As soon as I stepped through the door my jaw hit the ground. One of my great oak trees, easily over 70 feet tall and 120 years old was lying in the street. The wind had knocked it down. And under it was my carport. And under my carport was my minivan. The minivan is a story for another day though.

About this same time all of the lights in the valley where our quaint little town is located disappeared. Odd, I thought. When I turned back to my house I noticed that my wife had turned out the lights too. Then it hit me. No, not a branch, thankfully, but the realization that the power to the entire city had just gone out.

The winds died down as the night wore on and by morning a beautiful new day was upon us. When we went outside to survey our damage we saw that the damage was far greater than just one tree. Hundreds of trees, perhaps thousands, had been blown down and branches were everywhere. Streets were blocked so that cars could not get through, power lines were down all over, and even a few homes had been damaged.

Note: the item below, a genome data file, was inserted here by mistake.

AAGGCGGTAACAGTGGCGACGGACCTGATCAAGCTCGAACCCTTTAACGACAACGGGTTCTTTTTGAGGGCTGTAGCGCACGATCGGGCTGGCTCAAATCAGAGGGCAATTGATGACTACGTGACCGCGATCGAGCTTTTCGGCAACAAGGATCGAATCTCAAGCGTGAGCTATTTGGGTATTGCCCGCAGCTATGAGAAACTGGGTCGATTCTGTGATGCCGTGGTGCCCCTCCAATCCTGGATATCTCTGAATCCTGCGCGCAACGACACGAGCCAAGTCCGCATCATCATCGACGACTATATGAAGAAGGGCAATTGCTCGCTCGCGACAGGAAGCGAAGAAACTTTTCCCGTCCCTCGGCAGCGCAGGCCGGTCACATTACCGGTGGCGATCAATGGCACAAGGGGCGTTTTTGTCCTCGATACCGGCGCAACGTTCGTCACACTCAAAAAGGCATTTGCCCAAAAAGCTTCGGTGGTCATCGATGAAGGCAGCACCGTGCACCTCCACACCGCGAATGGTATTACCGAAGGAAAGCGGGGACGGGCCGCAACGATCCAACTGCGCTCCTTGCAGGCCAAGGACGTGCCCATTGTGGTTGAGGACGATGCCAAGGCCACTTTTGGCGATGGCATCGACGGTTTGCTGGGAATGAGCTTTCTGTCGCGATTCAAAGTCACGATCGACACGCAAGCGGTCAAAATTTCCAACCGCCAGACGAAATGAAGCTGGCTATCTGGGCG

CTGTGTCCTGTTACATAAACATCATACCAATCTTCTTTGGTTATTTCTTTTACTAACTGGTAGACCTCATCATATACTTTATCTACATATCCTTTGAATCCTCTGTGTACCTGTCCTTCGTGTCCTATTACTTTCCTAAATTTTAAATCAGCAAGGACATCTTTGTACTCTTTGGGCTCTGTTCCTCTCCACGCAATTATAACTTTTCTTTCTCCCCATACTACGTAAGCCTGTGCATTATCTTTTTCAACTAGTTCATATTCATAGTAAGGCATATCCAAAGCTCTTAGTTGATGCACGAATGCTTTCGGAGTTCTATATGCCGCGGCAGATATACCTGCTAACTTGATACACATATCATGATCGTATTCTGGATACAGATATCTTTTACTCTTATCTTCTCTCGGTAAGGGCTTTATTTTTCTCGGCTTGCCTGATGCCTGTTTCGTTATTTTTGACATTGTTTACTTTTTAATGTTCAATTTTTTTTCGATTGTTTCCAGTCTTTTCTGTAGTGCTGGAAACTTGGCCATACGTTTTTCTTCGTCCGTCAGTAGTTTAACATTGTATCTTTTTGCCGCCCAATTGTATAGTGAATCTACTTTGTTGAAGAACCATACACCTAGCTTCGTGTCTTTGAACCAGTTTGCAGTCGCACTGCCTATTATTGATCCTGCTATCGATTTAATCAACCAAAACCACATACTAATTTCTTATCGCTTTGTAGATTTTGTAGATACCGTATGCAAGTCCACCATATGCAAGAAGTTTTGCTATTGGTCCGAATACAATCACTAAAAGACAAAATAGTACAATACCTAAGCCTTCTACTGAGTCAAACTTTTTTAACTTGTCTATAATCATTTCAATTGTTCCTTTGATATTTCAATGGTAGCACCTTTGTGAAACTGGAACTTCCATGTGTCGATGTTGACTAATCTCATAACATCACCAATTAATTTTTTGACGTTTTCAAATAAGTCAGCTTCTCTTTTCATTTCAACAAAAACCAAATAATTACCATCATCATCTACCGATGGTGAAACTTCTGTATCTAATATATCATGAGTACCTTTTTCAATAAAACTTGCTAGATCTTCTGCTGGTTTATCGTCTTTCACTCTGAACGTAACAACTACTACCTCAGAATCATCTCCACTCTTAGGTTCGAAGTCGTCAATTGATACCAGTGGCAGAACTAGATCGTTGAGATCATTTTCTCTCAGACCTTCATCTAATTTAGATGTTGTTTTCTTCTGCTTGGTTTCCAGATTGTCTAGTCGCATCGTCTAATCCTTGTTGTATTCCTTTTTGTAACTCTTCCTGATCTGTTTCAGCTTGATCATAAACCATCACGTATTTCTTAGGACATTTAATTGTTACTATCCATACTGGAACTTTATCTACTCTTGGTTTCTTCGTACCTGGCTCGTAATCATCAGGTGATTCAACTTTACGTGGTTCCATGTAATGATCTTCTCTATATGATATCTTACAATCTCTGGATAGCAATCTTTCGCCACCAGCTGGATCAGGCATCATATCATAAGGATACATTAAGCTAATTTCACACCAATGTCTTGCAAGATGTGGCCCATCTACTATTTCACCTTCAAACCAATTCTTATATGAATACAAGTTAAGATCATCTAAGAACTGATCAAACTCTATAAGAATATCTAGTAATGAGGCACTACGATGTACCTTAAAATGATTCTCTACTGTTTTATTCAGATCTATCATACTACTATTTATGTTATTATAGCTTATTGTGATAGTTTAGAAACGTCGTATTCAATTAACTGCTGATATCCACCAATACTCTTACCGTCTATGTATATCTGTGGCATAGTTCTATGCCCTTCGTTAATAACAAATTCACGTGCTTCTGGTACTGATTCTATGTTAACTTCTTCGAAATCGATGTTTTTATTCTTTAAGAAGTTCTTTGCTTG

Luckily my entire family was home that night. But what if we had not been? My family is regularly separated with me being at work, children being at school, and my wife running errands or visiting friends. If one of the kids had been at a friend’s home that evening staying the night or my wife out late with some of her girlfriends how would I have gotten in touch with them to make sure they were alright? And, though thankfully it did not happen, what if the tree had fallen on my house instead of the carport? The home would not be livable and we would have needed to leave. How would my wife or child find me then?

It is my responsibility as a spouse and a parent to make sure that my wife and children are safe and taken care of. But if we are separated during a natural disaster or some other emergency how will I find them or how will they find me?

This is why it is important to have a family communication plan.

A family communication plan establishes what to do in an emergency to find each other. It can be as simple as choosing a place to meet up and someone to call (like mom) to check in. Or it can be more detailed and include two or three possibilities of where to go depending on the situation, who to contact locally in an emergency and who to contact out-of-state, and the contact information for neighbors, your children’s schools, and places of employment.